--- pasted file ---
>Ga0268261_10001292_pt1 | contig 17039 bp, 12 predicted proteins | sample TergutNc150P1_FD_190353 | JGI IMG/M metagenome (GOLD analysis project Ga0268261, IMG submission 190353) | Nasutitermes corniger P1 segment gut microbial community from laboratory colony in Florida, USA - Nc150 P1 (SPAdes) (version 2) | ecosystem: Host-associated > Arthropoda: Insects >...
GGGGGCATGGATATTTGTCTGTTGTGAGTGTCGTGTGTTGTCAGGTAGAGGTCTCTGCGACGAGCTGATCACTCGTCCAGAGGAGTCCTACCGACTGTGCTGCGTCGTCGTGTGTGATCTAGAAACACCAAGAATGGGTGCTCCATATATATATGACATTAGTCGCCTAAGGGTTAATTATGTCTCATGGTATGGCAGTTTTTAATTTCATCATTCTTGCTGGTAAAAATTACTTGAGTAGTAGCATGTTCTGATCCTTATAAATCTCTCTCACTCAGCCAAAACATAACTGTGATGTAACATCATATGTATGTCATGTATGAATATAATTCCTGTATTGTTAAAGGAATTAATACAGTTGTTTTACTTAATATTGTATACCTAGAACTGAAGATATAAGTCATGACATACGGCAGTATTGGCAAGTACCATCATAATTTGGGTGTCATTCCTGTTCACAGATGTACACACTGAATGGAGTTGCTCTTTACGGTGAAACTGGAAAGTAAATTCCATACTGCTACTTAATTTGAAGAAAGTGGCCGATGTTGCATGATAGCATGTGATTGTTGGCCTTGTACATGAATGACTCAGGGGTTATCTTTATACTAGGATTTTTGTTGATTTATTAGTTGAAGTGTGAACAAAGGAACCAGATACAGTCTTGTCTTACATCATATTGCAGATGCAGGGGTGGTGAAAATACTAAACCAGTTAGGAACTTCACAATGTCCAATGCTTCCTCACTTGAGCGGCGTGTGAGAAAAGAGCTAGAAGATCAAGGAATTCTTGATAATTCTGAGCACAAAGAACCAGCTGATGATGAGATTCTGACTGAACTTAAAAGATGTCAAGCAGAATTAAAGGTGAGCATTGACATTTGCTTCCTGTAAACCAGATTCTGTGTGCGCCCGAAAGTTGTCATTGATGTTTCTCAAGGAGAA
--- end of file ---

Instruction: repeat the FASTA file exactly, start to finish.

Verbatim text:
>Ga0268261_10001292_pt1 | contig 17039 bp, 12 predicted proteins | sample TergutNc150P1_FD_190353 | JGI IMG/M metagenome (GOLD analysis project Ga0268261, IMG submission 190353) | Nasutitermes corniger P1 segment gut microbial community from laboratory colony in Florida, USA - Nc150 P1 (SPAdes) (version 2) | ecosystem: Host-associated > Arthropoda: Insects >...
GGGGGCATGGATATTTGTCTGTTGTGAGTGTCGTGTGTTGTCAGGTAGAGGTCTCTGCGACGAGCTGATCACTCGTCCAGAGGAGTCCTACCGACTGTGCTGCGTCGTCGTGTGTGATCTAGAAACACCAAGAATGGGTGCTCCATATATATATGACATTAGTCGCCTAAGGGTTAATTATGTCTCATGGTATGGCAGTTTTTAATTTCATCATTCTTGCTGGTAAAAATTACTTGAGTAGTAGCATGTTCTGATCCTTATAAATCTCTCTCACTCAGCCAAAACATAACTGTGATGTAACATCATATGTATGTCATGTATGAATATAATTCCTGTATTGTTAAAGGAATTAATACAGTTGTTTTACTTAATATTGTATACCTAGAACTGAAGATATAAGTCATGACATACGGCAGTATTGGCAAGTACCATCATAATTTGGGTGTCATTCCTGTTCACAGATGTACACACTGAATGGAGTTGCTCTTTACGGTGAAACTGGAAAGTAAATTCCATACTGCTACTTAATTTGAAGAAAGTGGCCGATGTTGCATGATAGCATGTGATTGTTGGCCTTGTACATGAATGACTCAGGGGTTATCTTTATACTAGGATTTTTGTTGATTTATTAGTTGAAGTGTGAACAAAGGAACCAGATACAGTCTTGTCTTACATCATATTGCAGATGCAGGGGTGGTGAAAATACTAAACCAGTTAGGAACTTCACAATGTCCAATGCTTCCTCACTTGAGCGGCGTGTGAGAAAAGAGCTAGAAGATCAAGGAATTCTTGATAATTCTGAGCACAAAGAACCAGCTGATGATGAGATTCTGACTGAACTTAAAAGATGTCAAGCAGAATTAAAGGTGAGCATTGACATTTGCTTCCTGTAAACCAGATTCTGTGTGCGCCCGAAAGTTGTCATTGATGTTTCTCAAGGAGAA